Transgressive Language in Medieval English Drama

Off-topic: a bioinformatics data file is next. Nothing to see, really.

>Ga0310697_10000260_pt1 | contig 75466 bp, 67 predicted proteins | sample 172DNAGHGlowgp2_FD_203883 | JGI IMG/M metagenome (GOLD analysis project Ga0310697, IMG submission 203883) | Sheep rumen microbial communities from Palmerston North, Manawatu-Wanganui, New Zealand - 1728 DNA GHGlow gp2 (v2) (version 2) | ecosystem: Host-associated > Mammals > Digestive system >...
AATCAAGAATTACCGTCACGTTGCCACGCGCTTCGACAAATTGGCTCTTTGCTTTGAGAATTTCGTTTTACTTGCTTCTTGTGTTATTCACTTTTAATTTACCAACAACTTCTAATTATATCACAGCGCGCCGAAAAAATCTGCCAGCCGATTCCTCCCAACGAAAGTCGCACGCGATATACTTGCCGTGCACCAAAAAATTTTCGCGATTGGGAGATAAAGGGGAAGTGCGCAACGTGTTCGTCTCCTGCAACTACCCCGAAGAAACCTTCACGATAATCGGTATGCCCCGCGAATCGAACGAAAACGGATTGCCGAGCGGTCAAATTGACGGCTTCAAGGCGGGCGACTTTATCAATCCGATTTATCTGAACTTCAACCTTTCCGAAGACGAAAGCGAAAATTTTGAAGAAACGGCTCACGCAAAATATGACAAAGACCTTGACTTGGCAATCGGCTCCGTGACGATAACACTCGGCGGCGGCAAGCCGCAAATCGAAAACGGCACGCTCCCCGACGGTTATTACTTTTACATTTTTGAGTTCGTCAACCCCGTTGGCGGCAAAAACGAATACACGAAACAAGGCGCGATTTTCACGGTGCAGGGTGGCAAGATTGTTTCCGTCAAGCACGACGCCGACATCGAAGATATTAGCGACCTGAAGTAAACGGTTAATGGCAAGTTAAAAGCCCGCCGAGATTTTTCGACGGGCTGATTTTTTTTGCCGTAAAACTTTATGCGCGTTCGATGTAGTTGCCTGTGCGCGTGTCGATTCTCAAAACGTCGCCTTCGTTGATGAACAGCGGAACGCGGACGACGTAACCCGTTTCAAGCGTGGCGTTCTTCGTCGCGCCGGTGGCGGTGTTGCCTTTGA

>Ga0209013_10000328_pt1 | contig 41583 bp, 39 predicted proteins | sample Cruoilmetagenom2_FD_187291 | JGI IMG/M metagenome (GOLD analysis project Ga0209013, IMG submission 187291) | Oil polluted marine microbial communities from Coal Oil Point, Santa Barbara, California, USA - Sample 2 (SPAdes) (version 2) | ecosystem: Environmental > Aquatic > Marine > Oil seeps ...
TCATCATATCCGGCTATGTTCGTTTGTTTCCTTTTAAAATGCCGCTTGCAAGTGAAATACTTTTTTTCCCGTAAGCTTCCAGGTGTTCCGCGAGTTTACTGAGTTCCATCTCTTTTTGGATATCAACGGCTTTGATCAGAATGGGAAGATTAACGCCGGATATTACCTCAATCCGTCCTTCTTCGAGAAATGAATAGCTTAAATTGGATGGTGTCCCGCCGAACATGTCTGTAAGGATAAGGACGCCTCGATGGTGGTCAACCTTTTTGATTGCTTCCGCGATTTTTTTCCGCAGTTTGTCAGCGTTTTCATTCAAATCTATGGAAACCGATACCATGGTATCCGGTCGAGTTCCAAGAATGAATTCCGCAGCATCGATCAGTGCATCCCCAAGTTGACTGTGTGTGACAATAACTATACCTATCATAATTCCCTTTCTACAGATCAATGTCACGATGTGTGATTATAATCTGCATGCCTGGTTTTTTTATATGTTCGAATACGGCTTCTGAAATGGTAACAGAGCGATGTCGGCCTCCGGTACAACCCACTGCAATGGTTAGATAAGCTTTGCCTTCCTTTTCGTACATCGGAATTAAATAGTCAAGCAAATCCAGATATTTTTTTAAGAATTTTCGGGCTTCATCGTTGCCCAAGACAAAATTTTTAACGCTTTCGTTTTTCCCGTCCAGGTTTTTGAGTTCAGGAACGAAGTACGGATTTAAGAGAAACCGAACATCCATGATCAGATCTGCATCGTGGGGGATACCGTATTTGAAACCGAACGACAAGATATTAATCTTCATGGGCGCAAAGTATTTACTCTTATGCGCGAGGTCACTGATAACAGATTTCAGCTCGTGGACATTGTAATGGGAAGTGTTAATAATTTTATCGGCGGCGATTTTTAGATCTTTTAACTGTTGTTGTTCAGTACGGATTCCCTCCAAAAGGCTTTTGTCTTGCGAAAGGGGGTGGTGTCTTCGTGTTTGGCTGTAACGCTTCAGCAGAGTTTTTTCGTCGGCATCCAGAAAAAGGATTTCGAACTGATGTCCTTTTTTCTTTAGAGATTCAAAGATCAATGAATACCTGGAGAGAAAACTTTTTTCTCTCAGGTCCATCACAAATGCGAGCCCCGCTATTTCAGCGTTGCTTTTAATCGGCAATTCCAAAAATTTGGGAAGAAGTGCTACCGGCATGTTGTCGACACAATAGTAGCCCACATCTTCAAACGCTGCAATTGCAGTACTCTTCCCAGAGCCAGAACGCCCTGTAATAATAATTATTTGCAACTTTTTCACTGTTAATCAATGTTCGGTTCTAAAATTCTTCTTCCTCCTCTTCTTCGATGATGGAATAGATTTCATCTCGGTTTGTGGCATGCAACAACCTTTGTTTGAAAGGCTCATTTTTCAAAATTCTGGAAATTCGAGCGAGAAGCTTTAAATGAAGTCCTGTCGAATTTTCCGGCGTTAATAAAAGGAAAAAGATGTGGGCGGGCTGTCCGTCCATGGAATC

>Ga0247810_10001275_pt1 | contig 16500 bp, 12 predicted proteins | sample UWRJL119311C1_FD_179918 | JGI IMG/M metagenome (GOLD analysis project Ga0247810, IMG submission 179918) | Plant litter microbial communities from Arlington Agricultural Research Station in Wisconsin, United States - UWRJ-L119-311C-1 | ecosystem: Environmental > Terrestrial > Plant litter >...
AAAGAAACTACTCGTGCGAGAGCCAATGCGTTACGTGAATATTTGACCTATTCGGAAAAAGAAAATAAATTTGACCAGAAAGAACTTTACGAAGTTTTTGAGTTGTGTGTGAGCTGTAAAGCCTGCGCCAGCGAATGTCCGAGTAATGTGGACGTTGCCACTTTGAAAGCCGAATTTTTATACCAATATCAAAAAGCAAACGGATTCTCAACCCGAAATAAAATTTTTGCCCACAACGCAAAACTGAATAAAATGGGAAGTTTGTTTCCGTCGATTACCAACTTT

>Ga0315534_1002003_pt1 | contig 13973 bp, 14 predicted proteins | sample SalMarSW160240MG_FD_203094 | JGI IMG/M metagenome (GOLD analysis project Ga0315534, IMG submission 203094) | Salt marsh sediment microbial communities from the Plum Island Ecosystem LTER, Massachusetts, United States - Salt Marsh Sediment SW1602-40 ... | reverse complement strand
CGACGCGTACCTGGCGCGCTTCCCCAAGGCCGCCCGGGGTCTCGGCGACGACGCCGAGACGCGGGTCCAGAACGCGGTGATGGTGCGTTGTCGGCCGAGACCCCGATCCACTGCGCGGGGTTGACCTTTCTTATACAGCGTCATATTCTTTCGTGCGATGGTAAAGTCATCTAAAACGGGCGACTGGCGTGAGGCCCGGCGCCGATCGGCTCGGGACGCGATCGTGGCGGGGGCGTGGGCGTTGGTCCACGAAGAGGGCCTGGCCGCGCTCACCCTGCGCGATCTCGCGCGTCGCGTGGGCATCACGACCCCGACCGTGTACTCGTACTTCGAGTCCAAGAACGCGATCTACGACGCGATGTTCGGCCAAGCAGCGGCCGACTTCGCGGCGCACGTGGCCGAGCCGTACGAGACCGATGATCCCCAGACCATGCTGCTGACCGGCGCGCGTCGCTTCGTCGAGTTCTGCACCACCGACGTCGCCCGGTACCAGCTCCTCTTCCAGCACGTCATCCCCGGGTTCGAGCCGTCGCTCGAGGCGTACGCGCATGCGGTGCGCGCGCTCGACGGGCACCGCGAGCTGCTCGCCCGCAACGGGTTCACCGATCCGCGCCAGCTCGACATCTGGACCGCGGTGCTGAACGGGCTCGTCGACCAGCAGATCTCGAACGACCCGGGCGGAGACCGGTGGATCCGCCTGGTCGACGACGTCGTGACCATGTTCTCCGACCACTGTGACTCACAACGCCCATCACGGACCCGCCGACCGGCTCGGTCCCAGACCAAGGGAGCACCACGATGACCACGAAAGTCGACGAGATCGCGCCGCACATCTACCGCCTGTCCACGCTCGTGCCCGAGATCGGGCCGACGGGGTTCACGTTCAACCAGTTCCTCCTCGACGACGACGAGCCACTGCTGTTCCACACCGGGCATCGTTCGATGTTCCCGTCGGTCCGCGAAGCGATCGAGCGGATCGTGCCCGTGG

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This title was first published in 2000: Insults, abuse, oaths, scatological and bawdy language - these form the subject of Lynn Forest-Hill's study on "bad" language in the late Middle Ages. She demonstrates how, in mediaeval mystery plays and morality plays, dramatists used outrageous language with great sophistication and subtlety to create characterizations and define characters' moral status, to reflect on social conditions, to condemn social evils, and to comment upon sensitive cultural, political and religious topics of the 16th century. The author begins by defining what constitutes sinful or transgressive language in the later mediaeval period, and establishes its moral significance. She then illustrates how the moral significance of language is used in drama to define the spiritual and social status of characters, and introduces the concept of sinful language as a sign of spiritual change. In later chapters the book explores the use of "bad" language in mystery and morality plays, focusing specifically on Skelton's "Magnyfycence", Heywood's "The Play of the Weather", and Bale's "King Johan". The study shows the extent to which the moral significance of language in drama shifted during the 16th century under pressure from cultural and political change, paving the way for less morally rigorous and more socially sensitive definitions of "bad" language.